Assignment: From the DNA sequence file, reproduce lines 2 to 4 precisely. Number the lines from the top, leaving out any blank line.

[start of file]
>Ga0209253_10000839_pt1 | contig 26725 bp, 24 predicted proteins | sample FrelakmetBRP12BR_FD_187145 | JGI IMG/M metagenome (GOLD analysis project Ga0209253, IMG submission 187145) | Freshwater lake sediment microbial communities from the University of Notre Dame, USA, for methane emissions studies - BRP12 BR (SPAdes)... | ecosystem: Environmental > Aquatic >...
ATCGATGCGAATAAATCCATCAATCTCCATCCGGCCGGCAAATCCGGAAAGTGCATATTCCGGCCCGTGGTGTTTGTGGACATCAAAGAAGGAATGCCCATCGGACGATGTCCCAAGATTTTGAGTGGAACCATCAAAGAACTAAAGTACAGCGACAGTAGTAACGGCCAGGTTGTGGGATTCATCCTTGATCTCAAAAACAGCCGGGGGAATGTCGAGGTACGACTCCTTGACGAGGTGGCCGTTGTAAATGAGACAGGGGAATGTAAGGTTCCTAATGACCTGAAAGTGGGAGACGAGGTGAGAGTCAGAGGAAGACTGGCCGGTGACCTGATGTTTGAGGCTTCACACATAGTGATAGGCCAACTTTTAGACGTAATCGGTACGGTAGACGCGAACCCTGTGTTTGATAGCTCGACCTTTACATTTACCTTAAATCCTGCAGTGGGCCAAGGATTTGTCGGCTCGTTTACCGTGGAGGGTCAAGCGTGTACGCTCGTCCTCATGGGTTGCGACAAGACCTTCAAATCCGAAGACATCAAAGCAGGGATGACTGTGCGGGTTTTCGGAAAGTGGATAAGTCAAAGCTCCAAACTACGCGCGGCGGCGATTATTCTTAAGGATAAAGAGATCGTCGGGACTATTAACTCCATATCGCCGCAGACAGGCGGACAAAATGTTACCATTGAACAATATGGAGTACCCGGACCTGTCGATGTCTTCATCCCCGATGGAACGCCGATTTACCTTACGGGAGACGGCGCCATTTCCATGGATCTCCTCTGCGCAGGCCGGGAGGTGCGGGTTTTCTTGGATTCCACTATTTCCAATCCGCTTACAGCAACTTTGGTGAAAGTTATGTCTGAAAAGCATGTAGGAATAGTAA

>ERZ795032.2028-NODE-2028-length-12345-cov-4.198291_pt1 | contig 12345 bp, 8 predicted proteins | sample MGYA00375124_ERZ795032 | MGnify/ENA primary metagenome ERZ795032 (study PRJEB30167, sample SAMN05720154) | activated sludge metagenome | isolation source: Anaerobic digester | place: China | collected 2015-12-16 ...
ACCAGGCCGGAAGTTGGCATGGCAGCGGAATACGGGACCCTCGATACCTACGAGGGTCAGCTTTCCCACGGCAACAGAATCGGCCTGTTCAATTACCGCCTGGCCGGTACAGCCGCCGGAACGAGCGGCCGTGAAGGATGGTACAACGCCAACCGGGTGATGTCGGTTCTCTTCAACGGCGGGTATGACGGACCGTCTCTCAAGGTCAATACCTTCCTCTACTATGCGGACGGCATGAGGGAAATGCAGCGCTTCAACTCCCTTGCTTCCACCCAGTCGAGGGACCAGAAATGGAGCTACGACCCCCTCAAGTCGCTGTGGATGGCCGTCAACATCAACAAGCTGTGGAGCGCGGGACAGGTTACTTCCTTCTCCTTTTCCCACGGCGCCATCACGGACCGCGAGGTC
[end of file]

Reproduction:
ATCGATGCGAATAAATCCATCAATCTCCATCCGGCCGGCAAATCCGGAAAGTGCATATTCCGGCCCGTGGTGTTTGTGGACATCAAAGAAGGAATGCCCATCGGACGATGTCCCAAGATTTTGAGTGGAACCATCAAAGAACTAAAGTACAGCGACAGTAGTAACGGCCAGGTTGTGGGATTCATCCTTGATCTCAAAAACAGCCGGGGGAATGTCGAGGTACGACTCCTTGACGAGGTGGCCGTTGTAAATGAGACAGGGGAATGTAAGGTTCCTAATGACCTGAAAGTGGGAGACGAGGTGAGAGTCAGAGGAAGACTGGCCGGTGACCTGATGTTTGAGGCTTCACACATAGTGATAGGCCAACTTTTAGACGTAATCGGTACGGTAGACGCGAACCCTGTGTTTGATAGCTCGACCTTTACATTTACCTTAAATCCTGCAGTGGGCCAAGGATTTGTCGGCTCGTTTACCGTGGAGGGTCAAGCGTGTACGCTCGTCCTCATGGGTTGCGACAAGACCTTCAAATCCGAAGACATCAAAGCAGGGATGACTGTGCGGGTTTTCGGAAAGTGGATAAGTCAAAGCTCCAAACTACGCGCGGCGGCGATTATTCTTAAGGATAAAGAGATCGTCGGGACTATTAACTCCATATCGCCGCAGACAGGCGGACAAAATGTTACCATTGAACAATATGGAGTACCCGGACCTGTCGATGTCTTCATCCCCGATGGAACGCCGATTTACCTTACGGGAGACGGCGCCATTTCCATGGATCTCCTCTGCGCAGGCCGGGAGGTGCGGGTTTTCTTGGATTCCACTATTTCCAATCCGCTTACAGCAACTTTGGTGAAAGTTATGTCTGAAAAGCATGTAGGAATAGTAA

>ERZ795032.2028-NODE-2028-length-12345-cov-4.198291_pt1 | contig 12345 bp, 8 predicted proteins | sample MGYA00375124_ERZ795032 | MGnify/ENA primary metagenome ERZ795032 (study PRJEB30167, sample SAMN05720154) | activated sludge metagenome | isolation source: Anaerobic digester | place: China | collected 2015-12-16 ...
ACCAGGCCGGAAGTTGGCATGGCAGCGGAATACGGGACCCTCGATACCTACGAGGGTCAGCTTTCCCACGGCAACAGAATCGGCCTGTTCAATTACCGCCTGGCCGGTACAGCCGCCGGAACGAGCGGCCGTGAAGGATGGTACAACGCCAACCGGGTGATGTCGGTTCTCTTCAACGGCGGGTATGACGGACCGTCTCTCAAGGTCAATACCTTCCTCTACTATGCGGACGGCATGAGGGAAATGCAGCGCTTCAACTCCCTTGCTTCCACCCAGTCGAGGGACCAGAAATGGAGCTACGACCCCCTCAAGTCGCTGTGGATGGCCGTCAACATCAACAAGCTGTGGAGCGCGGGACAGGTTACTTCCTTCTCCTTTTCCCACGGCGCCATCACGGACCGCGAGGTC